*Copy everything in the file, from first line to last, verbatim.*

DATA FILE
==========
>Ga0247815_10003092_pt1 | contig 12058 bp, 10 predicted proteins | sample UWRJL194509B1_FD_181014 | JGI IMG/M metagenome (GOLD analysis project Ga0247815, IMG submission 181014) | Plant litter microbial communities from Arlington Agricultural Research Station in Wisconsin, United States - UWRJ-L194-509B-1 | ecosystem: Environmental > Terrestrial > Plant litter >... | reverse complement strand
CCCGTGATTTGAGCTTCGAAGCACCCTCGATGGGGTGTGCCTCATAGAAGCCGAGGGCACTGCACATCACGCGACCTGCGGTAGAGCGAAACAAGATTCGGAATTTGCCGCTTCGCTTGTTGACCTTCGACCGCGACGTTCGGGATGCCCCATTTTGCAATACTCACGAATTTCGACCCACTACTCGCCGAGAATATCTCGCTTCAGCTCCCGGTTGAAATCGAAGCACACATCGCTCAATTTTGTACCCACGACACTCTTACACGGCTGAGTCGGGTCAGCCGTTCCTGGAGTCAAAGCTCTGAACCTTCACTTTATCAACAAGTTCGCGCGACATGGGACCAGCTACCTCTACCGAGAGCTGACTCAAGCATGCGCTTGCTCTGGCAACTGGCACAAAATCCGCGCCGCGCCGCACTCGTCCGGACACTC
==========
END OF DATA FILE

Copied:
>Ga0247815_10003092_pt1 | contig 12058 bp, 10 predicted proteins | sample UWRJL194509B1_FD_181014 | JGI IMG/M metagenome (GOLD analysis project Ga0247815, IMG submission 181014) | Plant litter microbial communities from Arlington Agricultural Research Station in Wisconsin, United States - UWRJ-L194-509B-1 | ecosystem: Environmental > Terrestrial > Plant litter >... | reverse complement strand
CCCGTGATTTGAGCTTCGAAGCACCCTCGATGGGGTGTGCCTCATAGAAGCCGAGGGCACTGCACATCACGCGACCTGCGGTAGAGCGAAACAAGATTCGGAATTTGCCGCTTCGCTTGTTGACCTTCGACCGCGACGTTCGGGATGCCCCATTTTGCAATACTCACGAATTTCGACCCACTACTCGCCGAGAATATCTCGCTTCAGCTCCCGGTTGAAATCGAAGCACACATCGCTCAATTTTGTACCCACGACACTCTTACACGGCTGAGTCGGGTCAGCCGTTCCTGGAGTCAAAGCTCTGAACCTTCACTTTATCAACAAGTTCGCGCGACATGGGACCAGCTACCTCTACCGAGAGCTGACTCAAGCATGCGCTTGCTCTGGCAACTGGCACAAAATCCGCGCCGCGCCGCACTCGTCCGGACACTC